The new Power8 with NVLink processor features 10 cores running up to 3.26 GHz. POWER8 processors in this server have higher memory bandwidth than x86 CPUs, at 115 GB/s and can have as much as ½ a terabyte of system memory per socket.   There are larger caches per core inside the POWER8 processor, and this coupled with the faster cores and memory bandwidth leads to higher application performance and throughput.

The new NVIDIA Tesla P100 GPU accelerator increases floating point performance, delivering 21 teraflops of half-precision, 10.6 teraflops of single-precision, and 5.3 teraflops of double-precision performance. The accelerator includes 16 gigabytes of the HBM2 stacked memory with an on-GPU memory bandwidth of 720 gigabytes per sec (GB/s). The NVIDIA Tesla P100 with NVLink GPU in the SXM2 form factor delivers 14 percent more raw compute performance than the PCIe variant.

Using NVLink, writes Gupta in his blog, provides three major advantages to application acceleration:

  1. Performance: The new Power8 with NVLink processor and the new Tesla P100 GPU have four NVLink interfaces that enable “5x faster communication than a PCIe x16 Gen3 connection used in other systems.” This enables faster data exchange and application performance, by overcoming the limitation of narrow PCIe data pipe into the GPU.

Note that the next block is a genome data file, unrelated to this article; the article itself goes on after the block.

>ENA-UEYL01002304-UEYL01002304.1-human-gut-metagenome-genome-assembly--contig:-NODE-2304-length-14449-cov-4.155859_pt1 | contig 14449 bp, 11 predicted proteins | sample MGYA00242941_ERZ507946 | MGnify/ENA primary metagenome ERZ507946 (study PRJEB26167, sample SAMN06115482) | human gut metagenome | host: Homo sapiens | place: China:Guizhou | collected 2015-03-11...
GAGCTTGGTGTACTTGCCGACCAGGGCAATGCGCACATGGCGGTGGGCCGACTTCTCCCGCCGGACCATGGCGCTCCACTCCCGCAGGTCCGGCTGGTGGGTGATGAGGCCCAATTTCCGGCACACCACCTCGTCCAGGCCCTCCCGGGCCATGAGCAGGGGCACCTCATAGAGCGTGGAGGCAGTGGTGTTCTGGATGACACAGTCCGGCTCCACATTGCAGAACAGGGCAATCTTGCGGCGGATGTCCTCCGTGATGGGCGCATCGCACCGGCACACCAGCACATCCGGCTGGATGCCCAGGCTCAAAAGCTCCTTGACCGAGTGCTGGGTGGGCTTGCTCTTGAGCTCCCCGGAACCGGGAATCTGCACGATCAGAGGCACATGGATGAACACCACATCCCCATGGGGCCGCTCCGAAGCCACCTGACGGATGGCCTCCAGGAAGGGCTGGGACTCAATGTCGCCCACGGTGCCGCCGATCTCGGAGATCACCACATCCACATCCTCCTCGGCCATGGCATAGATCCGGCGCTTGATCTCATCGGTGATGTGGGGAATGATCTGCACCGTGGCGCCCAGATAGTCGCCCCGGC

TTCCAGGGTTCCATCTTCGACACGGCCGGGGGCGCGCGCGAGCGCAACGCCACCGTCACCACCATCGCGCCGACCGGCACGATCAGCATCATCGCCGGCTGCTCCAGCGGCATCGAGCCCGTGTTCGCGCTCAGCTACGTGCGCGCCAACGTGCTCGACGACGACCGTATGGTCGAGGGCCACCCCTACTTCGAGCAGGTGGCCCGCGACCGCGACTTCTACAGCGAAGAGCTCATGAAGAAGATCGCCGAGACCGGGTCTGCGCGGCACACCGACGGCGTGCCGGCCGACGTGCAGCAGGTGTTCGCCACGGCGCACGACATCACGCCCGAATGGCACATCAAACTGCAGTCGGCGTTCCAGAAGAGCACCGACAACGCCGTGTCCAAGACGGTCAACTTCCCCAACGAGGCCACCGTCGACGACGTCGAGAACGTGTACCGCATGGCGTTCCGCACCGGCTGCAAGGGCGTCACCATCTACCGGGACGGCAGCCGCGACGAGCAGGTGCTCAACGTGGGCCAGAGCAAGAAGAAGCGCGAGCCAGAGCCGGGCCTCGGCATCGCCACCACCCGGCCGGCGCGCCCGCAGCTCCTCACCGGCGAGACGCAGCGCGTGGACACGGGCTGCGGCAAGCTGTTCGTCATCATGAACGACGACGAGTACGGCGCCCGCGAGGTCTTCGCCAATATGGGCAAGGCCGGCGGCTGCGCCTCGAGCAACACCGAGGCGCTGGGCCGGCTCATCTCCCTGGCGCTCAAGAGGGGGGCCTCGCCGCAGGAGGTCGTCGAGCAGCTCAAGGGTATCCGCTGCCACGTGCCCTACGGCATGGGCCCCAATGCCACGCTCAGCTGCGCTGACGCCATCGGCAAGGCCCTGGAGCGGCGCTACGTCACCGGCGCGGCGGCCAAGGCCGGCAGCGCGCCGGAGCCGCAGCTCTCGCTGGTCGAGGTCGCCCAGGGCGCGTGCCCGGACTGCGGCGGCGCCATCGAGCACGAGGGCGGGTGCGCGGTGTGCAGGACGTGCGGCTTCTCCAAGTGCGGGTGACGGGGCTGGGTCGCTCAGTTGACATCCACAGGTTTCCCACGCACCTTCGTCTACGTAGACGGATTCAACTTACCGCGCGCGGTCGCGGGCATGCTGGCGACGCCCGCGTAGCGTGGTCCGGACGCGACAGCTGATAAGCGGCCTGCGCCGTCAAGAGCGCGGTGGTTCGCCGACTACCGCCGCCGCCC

2. Programmability: The CUDA 8 software and the Page Migration Engine in Tesla P100 enable a unified memory space with automated data management between the system memory connected to the CPU and the GPU memory. Coupled with NVLink, unified memory makes programming GPU accelerators much easier for developers. Applications can be easily accelerated with GPUs by incrementally moving functions from the CPU to the GPU, without having to deal with data management.
  3. More application acceleration: Since NVLink reduces the communication time between the CPU and GPU, it enables smaller pieces of work to be moved to the GPU for acceleration. This means that more parts of an application can be GPU accelerated.

In making the announcements, IBM continued ratcheting up its ‘we’re-better-than-Intel’ rhetoric. Its broad application targets encompass all things big data and analytics, as well as deep learning and cognitive computing.

“The big advantage we are seeing for Power8 in the market has been around data analytics, databases, and high performance computing for machine learning and deep learning, and artificial intelligence,” said Gupta. “Because we have faster cores, we see much better performance, [for example], on databases compared to Intel-based systems. Applications like kinetica, which is an accelerated (GPU optimized) database for deep learning and machine learning, gets the value of NVLink high speed data connection between CPU and GPU.”

Recognizing the uphill battle in winning x86 market share, IBM in the past has emphasized efforts to penetrate hyperscalers as pivotal to its success (see HPCwire article, Handicapping IBM/OpenPOWER’s Odds for Success).